travel

250 miles in the dark

The Plan

So my first post was 200 miles with 3 under 4 and we’ve got about quite a bit since then. Today we’re trying out 250 miles with three aged five, three and almost 21 months.

We’re not setting off at 8am, no teddies have suffered catastrophes and everything has gone in the car. We no longer need a travel cot or high chair and generally packing has been to quite a different list.

Fuddle’s Keeper is older than the eldest was then and we’ve spent a lot of time trying to explain what 250 miles or 5-6 hours in the car is actually like. But since that first long trip with three, we’ve tried taking them on a three hour intercity train to Glasgow (Count down to blast off / Blast off!), braved A first adventure on the London Underground and been camping a number of times (Camping for the first time with toddlers), so at least the distance and time isn’t that daunting a prospect. More that we’re trying out a completely different travel plan, picking the eldest up straight from school, driving as far as we can, stopping for tea, getting their pyjamas on and then driving the rest of the way. The theory is that they’ll all go to sleep in the car and we can just lift them in to bed at the other end…

The Reality

Only fifteen minutes into the trip and the eldest was complaining about being in the car and Kamikaze was wanting her shoes back on. That she had taken off. After we told her we wouldn’t be able to put them back on again if she did so.

We were already stuck in a traffic jam.

By the time we’d been in the car an hour we still hadn’t really got very far, but did have a catalogue of teddy hospital visits required and had had a conversation about not needing to add the same requests for the others so that everyone matched.

We tried to explain road construction (need to read up on that) and why the road network needing maintaining and roads widening. Apparently I am supposed to be able to answer the question “Why did they build the road that way?” by producing original blue prints stored in the glove box. A detailed study of the tarmac at the M5 M6 interchange did not yield much of an answer either.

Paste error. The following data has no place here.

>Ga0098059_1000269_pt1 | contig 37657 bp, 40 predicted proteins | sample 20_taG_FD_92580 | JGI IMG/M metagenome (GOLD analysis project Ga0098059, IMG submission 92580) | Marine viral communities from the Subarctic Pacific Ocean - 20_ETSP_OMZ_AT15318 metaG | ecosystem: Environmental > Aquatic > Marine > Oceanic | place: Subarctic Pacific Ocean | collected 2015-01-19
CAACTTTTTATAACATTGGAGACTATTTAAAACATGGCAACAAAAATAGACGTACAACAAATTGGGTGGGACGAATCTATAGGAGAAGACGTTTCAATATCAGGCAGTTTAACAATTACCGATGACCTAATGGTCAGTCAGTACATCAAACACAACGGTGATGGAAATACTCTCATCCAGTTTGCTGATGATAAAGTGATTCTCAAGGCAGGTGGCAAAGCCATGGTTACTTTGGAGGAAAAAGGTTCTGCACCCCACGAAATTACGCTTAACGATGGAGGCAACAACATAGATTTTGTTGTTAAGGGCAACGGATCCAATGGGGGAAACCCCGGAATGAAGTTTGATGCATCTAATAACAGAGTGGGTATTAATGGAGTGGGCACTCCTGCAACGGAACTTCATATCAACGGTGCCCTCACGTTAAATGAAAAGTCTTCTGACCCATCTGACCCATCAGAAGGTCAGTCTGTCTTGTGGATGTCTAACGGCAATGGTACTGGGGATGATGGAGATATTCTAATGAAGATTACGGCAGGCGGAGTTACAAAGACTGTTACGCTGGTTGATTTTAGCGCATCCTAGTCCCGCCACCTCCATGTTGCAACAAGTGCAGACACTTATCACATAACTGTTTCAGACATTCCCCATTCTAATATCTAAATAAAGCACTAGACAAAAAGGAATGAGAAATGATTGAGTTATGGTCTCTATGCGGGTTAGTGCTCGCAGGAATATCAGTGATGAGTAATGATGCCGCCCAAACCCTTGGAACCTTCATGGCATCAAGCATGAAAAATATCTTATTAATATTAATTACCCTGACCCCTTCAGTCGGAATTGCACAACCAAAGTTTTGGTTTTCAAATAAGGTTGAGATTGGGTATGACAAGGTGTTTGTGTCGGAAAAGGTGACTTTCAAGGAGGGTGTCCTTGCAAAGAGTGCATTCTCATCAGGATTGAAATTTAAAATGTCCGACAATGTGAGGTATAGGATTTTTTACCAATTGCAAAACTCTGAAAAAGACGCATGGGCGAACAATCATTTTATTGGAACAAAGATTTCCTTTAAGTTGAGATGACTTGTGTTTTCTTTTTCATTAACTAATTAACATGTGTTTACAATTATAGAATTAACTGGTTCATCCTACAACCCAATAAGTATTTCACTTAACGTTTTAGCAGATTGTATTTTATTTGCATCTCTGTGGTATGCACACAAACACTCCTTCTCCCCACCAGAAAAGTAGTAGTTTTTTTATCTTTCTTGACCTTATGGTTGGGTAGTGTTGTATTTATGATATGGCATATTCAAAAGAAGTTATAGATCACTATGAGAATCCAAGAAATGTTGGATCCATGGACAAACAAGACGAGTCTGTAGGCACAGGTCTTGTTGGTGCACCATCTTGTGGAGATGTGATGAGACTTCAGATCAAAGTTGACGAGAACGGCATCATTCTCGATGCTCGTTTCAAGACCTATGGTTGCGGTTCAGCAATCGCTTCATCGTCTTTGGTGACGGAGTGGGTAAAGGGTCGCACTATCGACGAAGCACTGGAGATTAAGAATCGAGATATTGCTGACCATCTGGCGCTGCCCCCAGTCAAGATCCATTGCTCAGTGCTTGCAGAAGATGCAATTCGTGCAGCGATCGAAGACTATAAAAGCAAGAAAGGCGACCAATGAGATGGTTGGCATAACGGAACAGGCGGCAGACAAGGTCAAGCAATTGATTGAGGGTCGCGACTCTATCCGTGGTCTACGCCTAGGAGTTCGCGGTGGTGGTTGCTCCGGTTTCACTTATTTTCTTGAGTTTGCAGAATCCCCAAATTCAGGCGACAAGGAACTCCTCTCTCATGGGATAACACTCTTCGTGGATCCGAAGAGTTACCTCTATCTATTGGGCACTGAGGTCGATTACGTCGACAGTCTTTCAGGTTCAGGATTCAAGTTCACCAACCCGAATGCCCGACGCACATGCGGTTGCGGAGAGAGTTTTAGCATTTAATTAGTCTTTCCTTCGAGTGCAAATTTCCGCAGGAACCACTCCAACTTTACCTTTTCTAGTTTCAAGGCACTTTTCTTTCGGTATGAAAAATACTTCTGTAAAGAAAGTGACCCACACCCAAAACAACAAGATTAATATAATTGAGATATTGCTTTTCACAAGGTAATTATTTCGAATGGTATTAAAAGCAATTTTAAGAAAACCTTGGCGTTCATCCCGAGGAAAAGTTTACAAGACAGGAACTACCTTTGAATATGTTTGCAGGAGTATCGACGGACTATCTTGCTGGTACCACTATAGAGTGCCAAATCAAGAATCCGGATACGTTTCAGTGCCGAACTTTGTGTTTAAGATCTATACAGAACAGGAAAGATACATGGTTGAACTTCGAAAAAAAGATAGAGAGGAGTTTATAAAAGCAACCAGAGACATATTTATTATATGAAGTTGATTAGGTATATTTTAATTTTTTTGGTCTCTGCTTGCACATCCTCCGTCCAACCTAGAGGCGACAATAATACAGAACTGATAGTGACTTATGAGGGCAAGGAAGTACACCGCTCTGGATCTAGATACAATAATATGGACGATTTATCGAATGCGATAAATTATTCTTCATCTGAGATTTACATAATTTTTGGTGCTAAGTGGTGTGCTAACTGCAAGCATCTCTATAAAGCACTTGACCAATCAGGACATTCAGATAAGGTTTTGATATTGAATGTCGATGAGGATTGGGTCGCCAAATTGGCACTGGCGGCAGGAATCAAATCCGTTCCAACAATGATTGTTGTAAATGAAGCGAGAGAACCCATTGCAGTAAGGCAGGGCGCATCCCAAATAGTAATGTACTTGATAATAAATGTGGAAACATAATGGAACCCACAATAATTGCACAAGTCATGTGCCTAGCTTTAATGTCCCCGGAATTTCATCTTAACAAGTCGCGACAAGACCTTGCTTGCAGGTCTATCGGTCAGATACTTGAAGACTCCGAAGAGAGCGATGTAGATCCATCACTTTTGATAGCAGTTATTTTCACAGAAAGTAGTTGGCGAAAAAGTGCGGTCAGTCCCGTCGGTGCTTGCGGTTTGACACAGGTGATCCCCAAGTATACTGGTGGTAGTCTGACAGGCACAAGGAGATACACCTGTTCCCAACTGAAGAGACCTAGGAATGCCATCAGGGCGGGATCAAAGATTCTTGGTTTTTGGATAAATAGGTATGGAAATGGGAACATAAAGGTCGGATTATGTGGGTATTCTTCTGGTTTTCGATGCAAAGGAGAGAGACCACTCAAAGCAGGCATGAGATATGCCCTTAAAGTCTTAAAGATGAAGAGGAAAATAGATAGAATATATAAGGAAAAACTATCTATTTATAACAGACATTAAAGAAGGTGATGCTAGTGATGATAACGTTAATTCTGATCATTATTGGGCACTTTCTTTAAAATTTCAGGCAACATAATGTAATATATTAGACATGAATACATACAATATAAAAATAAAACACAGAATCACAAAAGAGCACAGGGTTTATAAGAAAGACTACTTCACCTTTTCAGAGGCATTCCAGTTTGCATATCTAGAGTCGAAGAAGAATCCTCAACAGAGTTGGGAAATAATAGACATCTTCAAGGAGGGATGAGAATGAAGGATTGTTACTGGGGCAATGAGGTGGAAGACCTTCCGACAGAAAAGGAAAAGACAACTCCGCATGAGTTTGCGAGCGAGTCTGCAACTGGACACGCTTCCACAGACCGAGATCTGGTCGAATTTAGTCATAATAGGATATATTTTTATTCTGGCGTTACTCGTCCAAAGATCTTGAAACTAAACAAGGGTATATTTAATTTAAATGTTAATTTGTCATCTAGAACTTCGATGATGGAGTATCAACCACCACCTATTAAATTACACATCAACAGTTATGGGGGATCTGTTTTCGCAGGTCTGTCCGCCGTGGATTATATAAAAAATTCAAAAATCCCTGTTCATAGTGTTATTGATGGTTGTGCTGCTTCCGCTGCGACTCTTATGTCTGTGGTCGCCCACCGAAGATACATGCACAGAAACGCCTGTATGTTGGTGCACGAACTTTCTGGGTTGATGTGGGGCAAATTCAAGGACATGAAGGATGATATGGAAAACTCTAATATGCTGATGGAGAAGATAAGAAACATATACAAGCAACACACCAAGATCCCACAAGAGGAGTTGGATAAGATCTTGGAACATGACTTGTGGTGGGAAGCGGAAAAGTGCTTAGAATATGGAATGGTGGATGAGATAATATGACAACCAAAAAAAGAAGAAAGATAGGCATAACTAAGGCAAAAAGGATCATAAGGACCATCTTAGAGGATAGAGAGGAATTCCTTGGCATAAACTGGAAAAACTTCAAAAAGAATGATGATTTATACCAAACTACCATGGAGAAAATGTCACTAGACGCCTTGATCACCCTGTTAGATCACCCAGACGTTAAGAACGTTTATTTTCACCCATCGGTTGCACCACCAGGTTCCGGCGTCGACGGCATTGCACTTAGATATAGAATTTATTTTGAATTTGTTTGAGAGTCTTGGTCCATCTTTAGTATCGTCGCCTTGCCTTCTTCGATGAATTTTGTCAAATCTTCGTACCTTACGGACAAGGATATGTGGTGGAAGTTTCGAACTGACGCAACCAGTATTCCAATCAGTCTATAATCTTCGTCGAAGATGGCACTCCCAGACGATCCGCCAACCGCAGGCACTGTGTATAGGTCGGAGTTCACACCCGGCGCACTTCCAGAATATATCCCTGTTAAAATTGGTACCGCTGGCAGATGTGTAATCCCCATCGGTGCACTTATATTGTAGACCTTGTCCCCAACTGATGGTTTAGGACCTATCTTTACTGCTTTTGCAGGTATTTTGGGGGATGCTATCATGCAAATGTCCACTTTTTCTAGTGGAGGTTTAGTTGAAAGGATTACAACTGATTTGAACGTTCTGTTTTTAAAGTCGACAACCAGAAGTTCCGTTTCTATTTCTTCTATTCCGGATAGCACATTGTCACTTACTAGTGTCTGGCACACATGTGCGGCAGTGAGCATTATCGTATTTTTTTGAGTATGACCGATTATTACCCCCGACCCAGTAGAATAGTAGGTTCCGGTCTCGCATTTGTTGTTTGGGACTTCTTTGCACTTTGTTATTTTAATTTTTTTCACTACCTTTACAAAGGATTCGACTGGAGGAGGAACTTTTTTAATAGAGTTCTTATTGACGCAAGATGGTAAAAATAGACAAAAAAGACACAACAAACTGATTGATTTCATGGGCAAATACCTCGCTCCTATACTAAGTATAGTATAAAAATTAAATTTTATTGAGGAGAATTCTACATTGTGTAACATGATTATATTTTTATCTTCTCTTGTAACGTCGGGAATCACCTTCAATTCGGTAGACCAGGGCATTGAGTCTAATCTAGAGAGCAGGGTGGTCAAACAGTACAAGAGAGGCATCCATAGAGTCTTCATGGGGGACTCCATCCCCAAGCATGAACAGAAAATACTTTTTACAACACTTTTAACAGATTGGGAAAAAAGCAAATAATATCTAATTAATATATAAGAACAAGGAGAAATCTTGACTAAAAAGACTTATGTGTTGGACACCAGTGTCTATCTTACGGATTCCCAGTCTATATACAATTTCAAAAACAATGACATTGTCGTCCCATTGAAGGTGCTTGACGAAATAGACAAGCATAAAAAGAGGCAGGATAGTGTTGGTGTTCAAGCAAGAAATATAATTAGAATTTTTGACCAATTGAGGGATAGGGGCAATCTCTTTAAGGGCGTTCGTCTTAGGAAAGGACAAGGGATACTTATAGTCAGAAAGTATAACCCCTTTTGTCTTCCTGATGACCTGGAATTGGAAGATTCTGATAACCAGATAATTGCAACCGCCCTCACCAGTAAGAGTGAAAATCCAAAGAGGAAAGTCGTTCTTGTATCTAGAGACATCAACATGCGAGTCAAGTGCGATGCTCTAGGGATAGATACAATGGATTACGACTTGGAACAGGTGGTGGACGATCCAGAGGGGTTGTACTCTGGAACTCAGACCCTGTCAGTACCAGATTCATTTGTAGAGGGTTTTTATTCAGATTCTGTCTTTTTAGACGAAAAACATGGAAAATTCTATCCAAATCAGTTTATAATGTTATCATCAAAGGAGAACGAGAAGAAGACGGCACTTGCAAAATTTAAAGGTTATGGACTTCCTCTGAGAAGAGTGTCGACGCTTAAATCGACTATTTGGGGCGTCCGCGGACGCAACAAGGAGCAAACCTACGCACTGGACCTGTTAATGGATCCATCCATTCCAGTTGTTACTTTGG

And then the questions continued. What’s that? Well, I have no idea because I dont know what you’re looking at! I need you to describe what you see. I spy with my little eye something beginning with “that”? Oh, it was 10 minutes ago you saw it? No, I wasnt looking through your eyes at that moment in time.

At 16:20 we had the first request for a wee. Whilst the estimated arrival time at our first stop was not slightly under two hours from our start time but another two hours to go and way too late to contemplate sticking with the original plan.

The longest two hours of my life?

No, it was actually three. Involved a change of drivers without letting them out of the car and a lot of questions I have no idea to the answer of.

We eventually made it to what should have been our first stop and had tea. Later than planned but not as late as it was looking at one point. Gloucester services got another feather in its cap with macaroni cheese on the kids menu and a basically all round good meal for no more than we’d have paid in a pub.

Getting the small people changed into their pyjamas was a bit of excitement overload and it was another HOUR in the car before any of them were asleep.

So we spent that hour undergoing further assessment by the small people. Not sure if the pass mark was higher or we were just failing more spectacularly whilst thinking there’s another four hours of this to go…

How do you know when the car in front is slowing down? Why does that car have more lights? The answer, not everyone checks their brake lights are working is a bad idea. The next question is always “why?”.

Why is it a long way?

This is why you have worship music in the car. There are deeply spiritual reasons, possibly even theological arguments, but when you’ve just got three small children back into a car they’ve been crawling the doors to get out of its all about survival. Turning the music up slightly and switching off to the back seat is sometimes the only way…

Whilst the husband reached a point of drinking diet coke, which he really doesn’t like, and I think the distance we were trying to cover trebled whilst we weren’t paying attention.

Eventually they were all asleep and we started working through old CDs in the car in a bid to stay awake.

Forget Cornwall, a sign for Devon had us excited!

Then the small people woke up… with still half hour to go. Trouble was they’d had enough sleep to be feeling ok to go again and were also extremely excited about nearly being there. So once more the questions started up, whilst trying to navigate unlit roads in heavy rain and high winds.

It was 10:30pm when we finally arrived. Seven and a half hours after we left. We were Exhausted, and ready to collapse but had a couple of beds to get sorted. The small people were on hyper, excitement overload.

Despite explaining that one of our hosts was asleep and the need to be quiet, they still woke her up and all four of them were just a little crazy for a bit. You know the strength of a friendship when your renegades wake up your friends one year old!

Everyone asleep by midnight? I didn’t look at the time. I quite simply didn’t want to know.

They of course got up full of beans at 7am… so you know, we had a bit of a lie in really…

I’m glad the journey home is being broken up a bit. But I know we’ll do it again and again because it’s where our friends are.

One thought on “250 miles in the dark

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